Finally, live performances are a major source of revenue for many record labels. By booking their artists to play shows and festivals, labels can make a lot of money. This is often done through exclusive deals with promoters or venues.

Record Deals Are A Record Labels Investment

In order to make money from their artists, record labels first need to invest in their artists. They do this by helping them develop, market, and sell their records, and then take a portion of that generated revenue to recoup the investment. They do this via different types of record deals.

Whenever an artist agrees to sign a contract with a record label, they agree that part of the earnings from recordings would go to the label. This is the payment for the investment that the company will make in the artist. A fraction of the royalties will go to the label.

Some record deals entail giving the artist an advance. In return, the artist is expected to come up with a record that the label will sell. The advanced amount will then be taken from the sales. The rest of the profit will be split by the label and the artist. There is no formal format for contracts. A deal can vary depending on the label and the artist.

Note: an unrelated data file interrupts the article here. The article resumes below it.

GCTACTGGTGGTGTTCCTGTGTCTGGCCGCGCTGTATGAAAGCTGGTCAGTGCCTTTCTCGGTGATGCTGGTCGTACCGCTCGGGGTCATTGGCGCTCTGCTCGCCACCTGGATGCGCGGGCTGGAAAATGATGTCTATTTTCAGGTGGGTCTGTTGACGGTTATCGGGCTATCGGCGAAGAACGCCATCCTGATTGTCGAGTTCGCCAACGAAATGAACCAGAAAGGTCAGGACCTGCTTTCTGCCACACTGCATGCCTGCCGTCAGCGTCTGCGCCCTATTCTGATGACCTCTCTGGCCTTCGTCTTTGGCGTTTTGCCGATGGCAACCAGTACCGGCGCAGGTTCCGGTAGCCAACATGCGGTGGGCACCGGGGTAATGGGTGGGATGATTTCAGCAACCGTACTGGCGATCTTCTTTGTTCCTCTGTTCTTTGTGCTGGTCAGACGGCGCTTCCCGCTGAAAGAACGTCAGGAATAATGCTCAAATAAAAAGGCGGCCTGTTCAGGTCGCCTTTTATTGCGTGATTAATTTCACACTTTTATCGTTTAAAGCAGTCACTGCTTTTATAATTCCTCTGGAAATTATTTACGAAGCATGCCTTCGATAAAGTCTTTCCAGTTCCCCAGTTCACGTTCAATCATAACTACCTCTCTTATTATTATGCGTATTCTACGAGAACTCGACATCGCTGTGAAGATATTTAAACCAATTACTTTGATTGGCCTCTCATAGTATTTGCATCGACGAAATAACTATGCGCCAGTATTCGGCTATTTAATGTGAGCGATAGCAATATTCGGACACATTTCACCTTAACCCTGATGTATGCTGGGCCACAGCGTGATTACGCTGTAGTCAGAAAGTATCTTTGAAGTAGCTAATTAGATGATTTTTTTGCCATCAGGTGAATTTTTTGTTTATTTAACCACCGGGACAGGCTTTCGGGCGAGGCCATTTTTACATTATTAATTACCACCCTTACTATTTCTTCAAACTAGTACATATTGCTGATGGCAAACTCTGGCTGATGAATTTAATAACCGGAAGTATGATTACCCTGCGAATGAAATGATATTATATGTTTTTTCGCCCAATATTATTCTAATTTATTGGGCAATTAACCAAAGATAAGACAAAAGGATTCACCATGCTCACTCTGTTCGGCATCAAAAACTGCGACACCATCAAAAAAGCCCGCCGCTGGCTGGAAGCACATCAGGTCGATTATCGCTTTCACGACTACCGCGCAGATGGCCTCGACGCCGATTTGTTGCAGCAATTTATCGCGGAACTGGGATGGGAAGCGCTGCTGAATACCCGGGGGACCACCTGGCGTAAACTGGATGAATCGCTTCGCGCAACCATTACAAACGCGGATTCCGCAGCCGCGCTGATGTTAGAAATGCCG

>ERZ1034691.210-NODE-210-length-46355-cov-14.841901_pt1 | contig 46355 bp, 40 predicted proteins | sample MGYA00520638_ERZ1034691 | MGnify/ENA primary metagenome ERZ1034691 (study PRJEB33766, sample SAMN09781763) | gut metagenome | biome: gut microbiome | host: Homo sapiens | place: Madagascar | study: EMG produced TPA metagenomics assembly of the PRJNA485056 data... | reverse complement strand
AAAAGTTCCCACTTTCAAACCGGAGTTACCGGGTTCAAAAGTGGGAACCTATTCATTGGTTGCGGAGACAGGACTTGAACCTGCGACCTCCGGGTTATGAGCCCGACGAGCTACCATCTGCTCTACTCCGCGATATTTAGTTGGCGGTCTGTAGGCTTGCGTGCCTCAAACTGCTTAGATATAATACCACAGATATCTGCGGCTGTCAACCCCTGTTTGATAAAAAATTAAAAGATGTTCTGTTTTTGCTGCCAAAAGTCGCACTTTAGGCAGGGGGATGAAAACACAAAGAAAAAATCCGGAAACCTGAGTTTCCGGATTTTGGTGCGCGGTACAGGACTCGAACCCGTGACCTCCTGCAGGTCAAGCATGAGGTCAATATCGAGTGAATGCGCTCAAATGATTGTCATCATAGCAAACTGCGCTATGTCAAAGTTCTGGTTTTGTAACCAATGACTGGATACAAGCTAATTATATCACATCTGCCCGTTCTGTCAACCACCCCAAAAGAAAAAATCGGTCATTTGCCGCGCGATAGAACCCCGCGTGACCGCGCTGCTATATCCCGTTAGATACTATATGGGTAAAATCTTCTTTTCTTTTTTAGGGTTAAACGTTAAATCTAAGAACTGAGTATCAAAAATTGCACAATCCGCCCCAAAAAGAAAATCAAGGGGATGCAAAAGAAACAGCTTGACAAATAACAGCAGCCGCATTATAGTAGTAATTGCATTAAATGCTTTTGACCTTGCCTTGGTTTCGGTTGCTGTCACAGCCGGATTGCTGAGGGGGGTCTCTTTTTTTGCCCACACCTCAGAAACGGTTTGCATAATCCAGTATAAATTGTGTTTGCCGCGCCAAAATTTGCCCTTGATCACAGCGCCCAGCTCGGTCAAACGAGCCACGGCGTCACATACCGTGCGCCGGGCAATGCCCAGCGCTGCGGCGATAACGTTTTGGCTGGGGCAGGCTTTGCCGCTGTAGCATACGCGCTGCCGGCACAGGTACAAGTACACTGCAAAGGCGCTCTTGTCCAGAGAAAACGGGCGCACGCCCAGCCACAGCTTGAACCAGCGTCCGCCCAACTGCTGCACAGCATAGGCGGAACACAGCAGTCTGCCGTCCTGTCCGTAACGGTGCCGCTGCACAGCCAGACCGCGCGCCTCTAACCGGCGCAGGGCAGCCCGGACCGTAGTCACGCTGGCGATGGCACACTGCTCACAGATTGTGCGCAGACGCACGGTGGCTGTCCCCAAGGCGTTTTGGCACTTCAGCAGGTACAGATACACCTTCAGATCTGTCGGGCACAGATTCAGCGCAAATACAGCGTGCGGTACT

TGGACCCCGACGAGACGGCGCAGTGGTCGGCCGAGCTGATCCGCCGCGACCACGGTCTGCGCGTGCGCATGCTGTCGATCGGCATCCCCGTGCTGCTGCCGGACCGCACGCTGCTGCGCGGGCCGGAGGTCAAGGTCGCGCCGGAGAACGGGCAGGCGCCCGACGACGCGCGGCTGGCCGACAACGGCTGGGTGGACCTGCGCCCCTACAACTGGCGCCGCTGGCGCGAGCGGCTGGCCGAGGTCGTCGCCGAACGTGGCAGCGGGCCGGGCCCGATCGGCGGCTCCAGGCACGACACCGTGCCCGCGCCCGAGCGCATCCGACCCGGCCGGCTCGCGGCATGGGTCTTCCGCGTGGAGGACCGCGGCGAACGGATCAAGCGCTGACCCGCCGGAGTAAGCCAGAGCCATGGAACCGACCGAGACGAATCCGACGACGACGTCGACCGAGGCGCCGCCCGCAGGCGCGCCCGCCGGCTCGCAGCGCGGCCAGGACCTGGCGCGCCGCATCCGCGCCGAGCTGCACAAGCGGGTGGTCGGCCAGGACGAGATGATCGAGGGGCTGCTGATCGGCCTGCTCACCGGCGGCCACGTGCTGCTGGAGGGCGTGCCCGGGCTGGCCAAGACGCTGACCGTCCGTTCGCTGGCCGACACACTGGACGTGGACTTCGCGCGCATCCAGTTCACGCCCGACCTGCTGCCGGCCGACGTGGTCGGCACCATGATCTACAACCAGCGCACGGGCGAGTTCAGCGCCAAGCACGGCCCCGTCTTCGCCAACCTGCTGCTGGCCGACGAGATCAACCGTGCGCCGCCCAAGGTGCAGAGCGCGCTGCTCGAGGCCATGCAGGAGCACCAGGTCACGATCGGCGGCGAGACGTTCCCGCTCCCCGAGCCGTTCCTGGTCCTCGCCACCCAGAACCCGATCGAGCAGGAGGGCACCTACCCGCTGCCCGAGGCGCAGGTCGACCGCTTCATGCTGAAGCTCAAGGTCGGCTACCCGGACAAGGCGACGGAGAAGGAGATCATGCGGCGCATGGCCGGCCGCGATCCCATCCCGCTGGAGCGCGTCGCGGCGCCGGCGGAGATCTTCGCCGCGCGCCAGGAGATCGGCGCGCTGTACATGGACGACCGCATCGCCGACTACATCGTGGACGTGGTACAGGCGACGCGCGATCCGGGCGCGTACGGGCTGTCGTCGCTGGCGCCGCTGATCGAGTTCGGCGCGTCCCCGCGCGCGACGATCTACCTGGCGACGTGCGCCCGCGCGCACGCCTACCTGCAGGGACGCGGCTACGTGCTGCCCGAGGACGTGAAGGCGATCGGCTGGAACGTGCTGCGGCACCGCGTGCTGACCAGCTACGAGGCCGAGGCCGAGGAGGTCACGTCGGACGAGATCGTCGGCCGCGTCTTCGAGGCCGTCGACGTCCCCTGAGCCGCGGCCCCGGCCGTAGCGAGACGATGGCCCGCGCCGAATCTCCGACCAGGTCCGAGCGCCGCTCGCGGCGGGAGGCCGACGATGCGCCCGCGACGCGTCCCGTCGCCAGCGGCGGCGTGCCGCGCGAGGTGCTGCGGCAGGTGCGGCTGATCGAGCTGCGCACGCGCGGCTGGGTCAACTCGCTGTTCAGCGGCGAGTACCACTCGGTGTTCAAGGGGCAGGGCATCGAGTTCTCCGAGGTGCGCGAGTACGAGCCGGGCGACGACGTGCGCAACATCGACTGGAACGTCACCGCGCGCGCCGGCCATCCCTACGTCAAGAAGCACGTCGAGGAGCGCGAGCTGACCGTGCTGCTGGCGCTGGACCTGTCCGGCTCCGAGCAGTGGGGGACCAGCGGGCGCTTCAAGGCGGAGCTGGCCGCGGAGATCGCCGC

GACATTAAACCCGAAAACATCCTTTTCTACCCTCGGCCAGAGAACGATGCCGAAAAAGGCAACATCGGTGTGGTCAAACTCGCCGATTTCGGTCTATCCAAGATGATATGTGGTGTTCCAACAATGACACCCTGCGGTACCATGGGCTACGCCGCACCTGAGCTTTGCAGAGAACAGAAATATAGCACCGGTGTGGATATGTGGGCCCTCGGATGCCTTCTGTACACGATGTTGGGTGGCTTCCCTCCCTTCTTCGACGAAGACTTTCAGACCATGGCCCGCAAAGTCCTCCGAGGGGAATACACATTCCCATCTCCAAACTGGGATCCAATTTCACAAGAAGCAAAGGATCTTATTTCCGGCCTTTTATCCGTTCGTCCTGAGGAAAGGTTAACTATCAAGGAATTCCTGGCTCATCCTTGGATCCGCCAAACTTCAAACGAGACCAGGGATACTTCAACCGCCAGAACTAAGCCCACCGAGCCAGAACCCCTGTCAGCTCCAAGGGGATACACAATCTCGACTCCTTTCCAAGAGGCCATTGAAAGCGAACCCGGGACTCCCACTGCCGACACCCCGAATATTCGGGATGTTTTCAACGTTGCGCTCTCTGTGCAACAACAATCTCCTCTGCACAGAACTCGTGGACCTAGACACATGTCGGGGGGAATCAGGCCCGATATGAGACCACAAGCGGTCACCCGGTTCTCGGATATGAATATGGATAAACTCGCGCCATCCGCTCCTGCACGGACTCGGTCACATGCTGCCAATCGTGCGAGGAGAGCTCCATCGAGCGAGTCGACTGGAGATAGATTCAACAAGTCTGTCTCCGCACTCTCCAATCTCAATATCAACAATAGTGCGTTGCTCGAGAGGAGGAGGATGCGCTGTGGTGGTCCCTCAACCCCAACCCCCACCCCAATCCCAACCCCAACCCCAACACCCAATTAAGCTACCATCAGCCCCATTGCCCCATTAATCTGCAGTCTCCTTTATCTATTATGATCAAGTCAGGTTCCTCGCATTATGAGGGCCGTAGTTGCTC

In short, some of the most popular deals are:

The Standard Deal

For the traditional kind of deals that labels offer, the artist is expected to release at least sixteen songs for a cycle of 36 months. Take note that this is the old standard deal in the US and may not be true for other countries.

The deal is straightforward. The label offers the artist a budget for marketing and promoting, and then it takes a large part of the profit. This is usually above 80%. This is for newly signed talents. More established musicians may get a better cut.

The artist is typically offered a huge advance based on projected royalties. The label covers all the expenses for making the record and logs it as recoupable expenses. What this means is that once the album starts selling, the label takes the profits first. Once it has earned its investments, then the artist can start earning his or her share.